Little did I understand my ‘illness.’ Calling it that is a first for me. All these years I loaded blame onto my shoulders and into my being for not keeping up, for intense reactions, even screaming if someone came up from behind or around a corner. Usually that was my kids, and most times not purposely because they learned early on that’s not funny with Mom because it caused a very serious scare.
But there is so much more, and it hasn’t been given gentleness or compassion, only self-hatred for being so different, for not being able to do what others do so easily, for being so tired, scared, and forever mistrusting. Even when someone truly cared, in my mind it is, ‘What are you up to? What do you want?’
It is not a life anyone else would want. In the night it strikes. I hadn’t thought of my sleep problems being connected with PTSD. Waking, it is as if a bomb went off. I must get out of bed to be safe and ready.
When anything small or large concerns me, it is during night waking’s that it feels life threatening. My entire body goes on alert without my permission. There is no sleeping when all the bells toll. What if, why didn’t I, oh, the hammerings at myself are deadening.
Last night something new occurred. A voice of calm began asking, ‘where is the compassion? Why aren’t you treating this body that has been through so much with kindness, care and understanding? It is time you did.’
PTSD strikes many days causing my body to snap with electricity on alert. It is my norm. To have moments of true relaxation is a state others live in most of the time but not for me. Finally speaking up to my son requiring respect has intensified my usual PTSD symptoms; sleep problems, a buzzing during daytime accompanied by bouts of tears, restlessness without relief, rat in a wheel repetitive negative thoughts, and despair.
The rift is deeply painful yet necessary. I am the only one who believes that. Others would prefer what they are accustomed to. To act in loving ways towards oneself when others disapprove, or don’t like it, takes great resolve and is oh so needed.
More meditation, rest after a bad night, diligent work at positive, validating thoughts, and an intense fortitude to work through this differently in a way that finally allows my voice to be heard and respected are all issues being worked on. I won’t apologize for being alive.
When all others are against you, sometimes you must be strong. Making changes in the status quo meets with resistance, even, or most, from those we love. It is as necessary as air, or why exist?
No one else understands the deep currents of how PTSD interferes with one’s life, how much is taken, and I won’t get back. No amount of work will change it. I can learn to understand and care about myself though. That miracle can happen. Laying down every last atom of self-respect so others can trample all over it is my norm.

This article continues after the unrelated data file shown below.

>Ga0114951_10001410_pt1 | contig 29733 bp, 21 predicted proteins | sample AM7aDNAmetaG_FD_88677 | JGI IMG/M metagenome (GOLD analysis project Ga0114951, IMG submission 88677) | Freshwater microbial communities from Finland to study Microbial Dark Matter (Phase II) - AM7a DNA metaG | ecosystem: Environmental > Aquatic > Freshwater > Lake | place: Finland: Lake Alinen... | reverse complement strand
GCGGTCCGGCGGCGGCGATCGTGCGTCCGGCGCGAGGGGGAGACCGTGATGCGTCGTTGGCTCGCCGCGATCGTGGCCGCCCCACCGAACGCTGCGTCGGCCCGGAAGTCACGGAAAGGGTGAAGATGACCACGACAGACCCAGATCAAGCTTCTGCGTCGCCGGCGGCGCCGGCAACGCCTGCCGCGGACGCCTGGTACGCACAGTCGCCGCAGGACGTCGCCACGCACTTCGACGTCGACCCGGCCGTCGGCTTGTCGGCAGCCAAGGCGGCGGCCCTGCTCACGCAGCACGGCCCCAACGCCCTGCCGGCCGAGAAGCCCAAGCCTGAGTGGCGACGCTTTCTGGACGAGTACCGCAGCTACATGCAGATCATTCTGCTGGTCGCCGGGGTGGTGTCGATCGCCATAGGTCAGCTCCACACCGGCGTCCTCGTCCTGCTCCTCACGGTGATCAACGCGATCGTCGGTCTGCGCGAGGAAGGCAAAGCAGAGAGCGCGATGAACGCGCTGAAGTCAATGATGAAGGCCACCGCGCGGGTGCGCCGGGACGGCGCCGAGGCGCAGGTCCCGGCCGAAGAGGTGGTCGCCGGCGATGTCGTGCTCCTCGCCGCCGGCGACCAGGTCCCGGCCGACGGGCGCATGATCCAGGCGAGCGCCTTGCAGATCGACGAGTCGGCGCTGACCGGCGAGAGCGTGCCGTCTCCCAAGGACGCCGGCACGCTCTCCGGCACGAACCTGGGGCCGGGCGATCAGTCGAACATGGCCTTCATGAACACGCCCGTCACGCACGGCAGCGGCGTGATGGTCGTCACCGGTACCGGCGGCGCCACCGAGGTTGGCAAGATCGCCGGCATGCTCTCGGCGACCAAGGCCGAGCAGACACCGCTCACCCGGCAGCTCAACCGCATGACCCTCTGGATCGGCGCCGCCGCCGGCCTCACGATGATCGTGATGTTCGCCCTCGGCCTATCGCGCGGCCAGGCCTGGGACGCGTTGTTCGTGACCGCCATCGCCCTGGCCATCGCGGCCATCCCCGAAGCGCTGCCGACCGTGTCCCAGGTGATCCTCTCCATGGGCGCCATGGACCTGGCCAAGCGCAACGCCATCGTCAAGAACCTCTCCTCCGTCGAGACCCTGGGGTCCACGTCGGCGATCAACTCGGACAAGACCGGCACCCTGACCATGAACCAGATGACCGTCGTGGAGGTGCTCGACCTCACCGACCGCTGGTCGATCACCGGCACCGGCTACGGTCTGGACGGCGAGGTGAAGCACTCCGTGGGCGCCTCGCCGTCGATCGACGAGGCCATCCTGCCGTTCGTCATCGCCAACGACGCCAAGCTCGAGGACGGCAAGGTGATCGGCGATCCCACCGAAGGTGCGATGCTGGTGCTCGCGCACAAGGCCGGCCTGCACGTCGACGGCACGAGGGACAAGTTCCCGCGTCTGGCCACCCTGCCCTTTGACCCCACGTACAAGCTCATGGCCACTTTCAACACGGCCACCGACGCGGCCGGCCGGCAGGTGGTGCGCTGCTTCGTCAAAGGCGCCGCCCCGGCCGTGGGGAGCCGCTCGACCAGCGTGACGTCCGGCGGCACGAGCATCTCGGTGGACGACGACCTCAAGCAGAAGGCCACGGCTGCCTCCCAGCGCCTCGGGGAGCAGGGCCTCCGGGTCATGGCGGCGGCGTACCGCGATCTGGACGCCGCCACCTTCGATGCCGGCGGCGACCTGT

It is only this year at age 65 that I put out my arm like a cop and said no to Samuel’s brother when he kept coming towards me to hug me as I kept backing away. I said, “That OK, I’m not much of a hugger.’
I have suffered his embrace just as I have suffered Tom’s embrace all these years because I couldn’t say NO. Samuel’s brother also raped his sister way back before I knew him. It is no accident I chose a family with the same dysfunctions and crimes, though not consciously.
Others don’t understand PTSD symptoms because they have healthy boundaries in place and always have. They weren’t trained to take and expect abhorrent abuses to their bodies, mind, and psyche. And it doesn’t happen to others because since the day of meeting a new person each feels the other out and learns about where boundaries are.
That is how it’s done, but for me, so much time is spent dissociating I’ve missed all the cues, and have no boundaries anyway. If you mistreat me, I act nicer, placate more, bowing at your feet even shining your shoes while down there. Whatever it takes to feel accepted especially after any iota of disapproval, but never knowing, accepting, or respecting myself.
One must grasp onto what’s left before it is gone. A long standing dysfunction is hard to change. A relationship can either sustain the shift or not. One must stay strong to protect their right in this world, on this planet, and in this little plot of land I call home.